New York Yankees With seven-player trade.admin
This was to be a transitional year for the New York Yankees, one that would bridge the divide between the bloated also-ran they had become and the future juggernaut they hoped to build. One of the more difficult tasks in baseball these days is to straddle the line between getting younger and leaner for the future while also contending for the present — although, as in everything else, a $200 million payroll helps.
“We thought this team was capable of all colors of the rainbow,” General Manager Brian Cashman said in April.
By Tuesday, 91 games into an up-and-down season, Cashman had determined the Yankees’ color was green. A handful of games above .500 and a handful of games out of first place, he moved swiftly and decisively to shift his team into go-for-it mode for 2017. The Yankees’ seven-player trade with the Chicago White Sox was not a blockbuster in the truest sense — as it brought them a .207-hitting corner infielder, Todd Frazier, and a pair of relievers, David Robertson and Tommy Kahnle — but it accomplished a number of important things:
— It filled their biggest hole. While Frazier, 31, is having a down year by his standards, his .761 OPS is more than respectable and would represent a significant upgrade over the production the Yankees have been getting at first (.686) and third base (.685).
— It gave them the sort of super-bullpen that wins in October. With Robertson and Kahnle joining Aroldis Chapman, Dellin Betances and Chad Green, the Yankees now have five relievers averaging at least 12 strikeouts per nine innings. Manager Joe Girardi’s deployment of them will be fascinating to watch down the stretch. In the Yankees’ perfect world, with Chapman holding down the ninth inning and Robertson slotting into the eighth, that could leave Betances as an Andrew Miller-type, multi-inning weapon, with Kahnle and Green as late-inning wild cards. The sheer depth of their bullpen now could also allow them to shift Green into the starting rotation. And if Chapman’s recent ineffectiveness proves to be a sign of lingering trouble with his shoulder, Robertson represents an experienced fill-in as closer.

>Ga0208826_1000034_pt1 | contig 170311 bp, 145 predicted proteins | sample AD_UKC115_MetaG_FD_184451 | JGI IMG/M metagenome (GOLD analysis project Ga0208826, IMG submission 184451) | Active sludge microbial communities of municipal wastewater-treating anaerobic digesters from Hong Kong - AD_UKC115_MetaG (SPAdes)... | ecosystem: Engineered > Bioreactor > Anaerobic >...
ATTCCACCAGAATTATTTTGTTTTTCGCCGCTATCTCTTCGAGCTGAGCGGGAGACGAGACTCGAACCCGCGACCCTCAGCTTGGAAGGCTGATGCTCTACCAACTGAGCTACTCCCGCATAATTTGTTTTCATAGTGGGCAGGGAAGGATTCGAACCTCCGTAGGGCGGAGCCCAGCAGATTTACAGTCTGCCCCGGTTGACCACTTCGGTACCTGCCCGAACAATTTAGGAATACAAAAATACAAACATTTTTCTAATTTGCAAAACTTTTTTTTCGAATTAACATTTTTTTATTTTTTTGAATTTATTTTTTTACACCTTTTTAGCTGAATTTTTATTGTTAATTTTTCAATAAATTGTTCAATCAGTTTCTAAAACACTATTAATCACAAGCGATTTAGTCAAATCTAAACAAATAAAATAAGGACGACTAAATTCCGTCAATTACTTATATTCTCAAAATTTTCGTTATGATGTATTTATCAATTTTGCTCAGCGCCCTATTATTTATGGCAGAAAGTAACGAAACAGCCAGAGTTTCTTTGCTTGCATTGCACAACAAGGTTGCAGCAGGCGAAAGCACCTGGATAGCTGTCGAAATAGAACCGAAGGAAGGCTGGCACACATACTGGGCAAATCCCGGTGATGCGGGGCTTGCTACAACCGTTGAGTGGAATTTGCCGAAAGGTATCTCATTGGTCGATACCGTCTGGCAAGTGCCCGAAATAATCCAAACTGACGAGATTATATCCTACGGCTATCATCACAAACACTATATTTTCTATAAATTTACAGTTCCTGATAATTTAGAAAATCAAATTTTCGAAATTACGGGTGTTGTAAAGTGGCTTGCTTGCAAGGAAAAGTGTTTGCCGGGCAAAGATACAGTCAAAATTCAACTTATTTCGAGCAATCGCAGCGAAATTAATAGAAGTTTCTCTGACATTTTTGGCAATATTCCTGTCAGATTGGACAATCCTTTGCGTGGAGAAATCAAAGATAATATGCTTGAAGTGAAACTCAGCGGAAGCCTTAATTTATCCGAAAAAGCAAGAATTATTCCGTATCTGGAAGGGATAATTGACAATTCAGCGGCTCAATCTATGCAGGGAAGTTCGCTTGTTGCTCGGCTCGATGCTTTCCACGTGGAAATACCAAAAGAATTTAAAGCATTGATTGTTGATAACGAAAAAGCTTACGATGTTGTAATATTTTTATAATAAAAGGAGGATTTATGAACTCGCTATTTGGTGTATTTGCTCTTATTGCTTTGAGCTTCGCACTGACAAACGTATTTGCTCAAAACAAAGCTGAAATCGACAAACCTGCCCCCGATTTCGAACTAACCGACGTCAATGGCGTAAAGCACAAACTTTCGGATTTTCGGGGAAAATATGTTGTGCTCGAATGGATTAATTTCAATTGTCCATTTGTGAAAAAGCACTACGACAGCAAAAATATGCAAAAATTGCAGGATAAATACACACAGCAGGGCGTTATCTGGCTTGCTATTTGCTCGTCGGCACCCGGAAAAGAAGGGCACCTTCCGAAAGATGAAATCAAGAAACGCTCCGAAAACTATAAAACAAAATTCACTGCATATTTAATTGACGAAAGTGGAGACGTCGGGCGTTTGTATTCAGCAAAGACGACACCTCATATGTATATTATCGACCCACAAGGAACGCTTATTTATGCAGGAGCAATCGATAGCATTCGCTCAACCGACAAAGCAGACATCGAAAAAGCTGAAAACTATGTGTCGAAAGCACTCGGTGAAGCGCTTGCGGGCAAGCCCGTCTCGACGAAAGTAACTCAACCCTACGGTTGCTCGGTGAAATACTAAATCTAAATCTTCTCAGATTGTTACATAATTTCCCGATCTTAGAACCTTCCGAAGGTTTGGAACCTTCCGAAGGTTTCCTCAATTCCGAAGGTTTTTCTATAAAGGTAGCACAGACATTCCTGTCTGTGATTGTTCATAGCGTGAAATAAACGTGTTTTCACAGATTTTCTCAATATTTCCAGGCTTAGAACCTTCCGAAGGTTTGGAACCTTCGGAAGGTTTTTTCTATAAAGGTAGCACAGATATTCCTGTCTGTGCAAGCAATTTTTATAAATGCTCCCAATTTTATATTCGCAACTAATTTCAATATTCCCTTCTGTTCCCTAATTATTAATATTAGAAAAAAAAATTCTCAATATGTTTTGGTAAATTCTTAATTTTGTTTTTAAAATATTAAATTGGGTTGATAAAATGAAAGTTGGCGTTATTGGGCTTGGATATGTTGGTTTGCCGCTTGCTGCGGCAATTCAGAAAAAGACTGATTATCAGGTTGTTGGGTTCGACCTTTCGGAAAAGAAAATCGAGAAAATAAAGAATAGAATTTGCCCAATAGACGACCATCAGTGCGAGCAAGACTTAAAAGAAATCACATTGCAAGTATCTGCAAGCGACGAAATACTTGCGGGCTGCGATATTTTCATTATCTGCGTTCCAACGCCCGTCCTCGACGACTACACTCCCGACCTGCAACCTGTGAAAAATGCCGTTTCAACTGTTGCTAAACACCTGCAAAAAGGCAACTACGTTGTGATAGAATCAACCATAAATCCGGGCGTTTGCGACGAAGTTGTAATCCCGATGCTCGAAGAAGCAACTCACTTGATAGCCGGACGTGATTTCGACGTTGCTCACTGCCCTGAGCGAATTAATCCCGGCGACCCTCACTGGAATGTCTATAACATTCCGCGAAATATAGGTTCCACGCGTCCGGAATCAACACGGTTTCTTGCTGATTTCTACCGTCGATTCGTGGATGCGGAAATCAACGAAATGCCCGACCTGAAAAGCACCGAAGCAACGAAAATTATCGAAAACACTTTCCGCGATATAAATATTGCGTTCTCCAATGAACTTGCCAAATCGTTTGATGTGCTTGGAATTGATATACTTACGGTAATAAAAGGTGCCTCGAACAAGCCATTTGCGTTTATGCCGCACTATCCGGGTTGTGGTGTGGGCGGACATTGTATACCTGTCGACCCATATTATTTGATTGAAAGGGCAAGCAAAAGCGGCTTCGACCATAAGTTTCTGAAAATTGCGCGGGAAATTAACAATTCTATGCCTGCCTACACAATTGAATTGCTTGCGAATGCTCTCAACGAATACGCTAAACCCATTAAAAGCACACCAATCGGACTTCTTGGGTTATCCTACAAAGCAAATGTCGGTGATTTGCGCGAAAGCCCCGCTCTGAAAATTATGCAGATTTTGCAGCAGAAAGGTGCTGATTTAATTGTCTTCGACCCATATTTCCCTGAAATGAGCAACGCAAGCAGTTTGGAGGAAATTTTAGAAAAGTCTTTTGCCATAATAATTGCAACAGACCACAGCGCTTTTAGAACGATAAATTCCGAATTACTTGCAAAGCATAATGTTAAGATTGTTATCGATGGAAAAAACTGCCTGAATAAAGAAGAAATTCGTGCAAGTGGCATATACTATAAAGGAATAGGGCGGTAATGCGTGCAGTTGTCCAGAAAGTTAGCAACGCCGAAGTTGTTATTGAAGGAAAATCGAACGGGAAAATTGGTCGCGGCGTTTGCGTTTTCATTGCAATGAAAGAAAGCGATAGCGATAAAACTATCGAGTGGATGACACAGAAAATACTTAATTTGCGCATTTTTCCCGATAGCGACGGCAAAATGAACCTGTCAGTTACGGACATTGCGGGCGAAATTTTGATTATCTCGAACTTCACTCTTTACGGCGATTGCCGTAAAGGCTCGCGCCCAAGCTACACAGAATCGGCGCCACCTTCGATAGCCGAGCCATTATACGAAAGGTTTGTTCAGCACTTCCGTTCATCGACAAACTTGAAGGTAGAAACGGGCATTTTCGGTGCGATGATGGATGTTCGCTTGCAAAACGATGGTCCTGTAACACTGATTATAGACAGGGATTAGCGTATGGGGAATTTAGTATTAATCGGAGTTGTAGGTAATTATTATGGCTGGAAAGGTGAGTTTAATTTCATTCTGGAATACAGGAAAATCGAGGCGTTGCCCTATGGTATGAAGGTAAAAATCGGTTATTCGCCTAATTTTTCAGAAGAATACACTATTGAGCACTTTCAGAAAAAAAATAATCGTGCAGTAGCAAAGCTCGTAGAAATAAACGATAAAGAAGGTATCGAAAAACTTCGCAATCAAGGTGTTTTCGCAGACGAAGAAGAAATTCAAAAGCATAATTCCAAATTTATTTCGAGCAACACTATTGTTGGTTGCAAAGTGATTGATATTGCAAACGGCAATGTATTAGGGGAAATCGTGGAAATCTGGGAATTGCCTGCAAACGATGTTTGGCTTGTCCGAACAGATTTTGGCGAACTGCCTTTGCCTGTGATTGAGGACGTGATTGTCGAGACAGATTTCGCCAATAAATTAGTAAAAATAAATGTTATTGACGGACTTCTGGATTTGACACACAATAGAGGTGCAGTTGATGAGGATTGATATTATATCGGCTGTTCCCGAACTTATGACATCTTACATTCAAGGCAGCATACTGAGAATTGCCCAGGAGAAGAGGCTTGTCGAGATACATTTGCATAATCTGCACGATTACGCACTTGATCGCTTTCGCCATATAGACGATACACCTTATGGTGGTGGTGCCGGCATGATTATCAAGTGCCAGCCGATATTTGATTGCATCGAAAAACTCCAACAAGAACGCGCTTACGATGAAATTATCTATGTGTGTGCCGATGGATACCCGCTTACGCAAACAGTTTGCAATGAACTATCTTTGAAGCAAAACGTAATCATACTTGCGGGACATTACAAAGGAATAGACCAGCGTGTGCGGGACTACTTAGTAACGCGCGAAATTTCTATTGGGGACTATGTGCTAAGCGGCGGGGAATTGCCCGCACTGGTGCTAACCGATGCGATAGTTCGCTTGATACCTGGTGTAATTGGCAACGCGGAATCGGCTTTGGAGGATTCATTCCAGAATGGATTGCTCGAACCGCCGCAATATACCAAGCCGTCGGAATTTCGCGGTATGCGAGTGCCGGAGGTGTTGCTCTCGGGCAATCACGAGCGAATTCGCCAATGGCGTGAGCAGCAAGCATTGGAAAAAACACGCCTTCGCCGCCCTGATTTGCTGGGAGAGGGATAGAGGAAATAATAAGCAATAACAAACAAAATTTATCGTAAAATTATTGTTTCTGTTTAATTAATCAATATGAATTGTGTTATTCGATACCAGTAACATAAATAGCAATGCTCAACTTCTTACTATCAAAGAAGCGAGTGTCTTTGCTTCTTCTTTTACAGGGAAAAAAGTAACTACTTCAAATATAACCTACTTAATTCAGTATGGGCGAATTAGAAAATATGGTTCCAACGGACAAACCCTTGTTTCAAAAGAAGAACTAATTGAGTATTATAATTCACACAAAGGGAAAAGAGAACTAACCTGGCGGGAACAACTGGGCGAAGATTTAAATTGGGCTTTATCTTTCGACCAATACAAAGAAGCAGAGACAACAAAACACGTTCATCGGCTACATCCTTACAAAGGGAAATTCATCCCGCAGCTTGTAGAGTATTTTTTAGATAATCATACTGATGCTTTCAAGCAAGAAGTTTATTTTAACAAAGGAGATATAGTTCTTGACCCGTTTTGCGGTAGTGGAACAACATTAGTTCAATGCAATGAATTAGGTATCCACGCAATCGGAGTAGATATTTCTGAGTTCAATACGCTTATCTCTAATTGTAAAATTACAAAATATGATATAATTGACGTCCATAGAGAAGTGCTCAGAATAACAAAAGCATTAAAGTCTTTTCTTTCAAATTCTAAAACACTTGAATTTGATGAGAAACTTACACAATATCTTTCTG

It kept Frazier and Robertson away from Boston. The Yankees-Red Sox rivalry is a long way from the days of the “Evil Empire,” mainly because the Yankees have just one playoff appearance since 2012, but all of baseball knew the Red Sox (53-42), who lead the Yankees (48-44) by 3 ½ games in the American League East, coveted both Robertson and especially Frazier, and part of the Yankees’ motivation in snagging them had to be to keep them away from their biggest rivals. The Red Sox will almost certainly land a third baseman this month, to fill their biggest need, but it won’t be Frazier.
— It didn’t cost them a huge chunk of their future. Last summer’s trades of Miller, Chapman and Carlos Beltran helped transform the Yankees’ farm system into one of the best in the game, and on Tuesday, Cashman dealt from his surplus without sacrificing his best prospects. Outfielder Blake Rutherford was their first-round pick last year, and the 36th-ranked prospect in baseball according to Baseball America, while Ian Clarkin is a highly regarded (but injury-prone) left-handed pitcher and outfielder Tito Polo was more of a throw-in.
While the downsizing White Sox have now added seven top-100 prospects via trades in the past eight months — an astounding haul that has turned their farm system into the envy of the game — they didn’t get anyone the Yankees couldn’t afford to give up. The fourth player moving from the Bronx to Chicago, veteran reliever Tyler Clippard, was a salary dump that helped balance the financial obligations changing hands.
— It set them up for 2018 and beyond. With this trade, Cashman kept one eye on the future, as Kahnle, who this season has quietly become one of the top relievers in the game, under club control through 2020, and Robertson signed through 2018. And though he is a free agent after this season, Frazier, a New Jersey native who played on the Toms River East team that won the 1998 Little League World Series, would be a strong candidate to re-sign with the Yankees.
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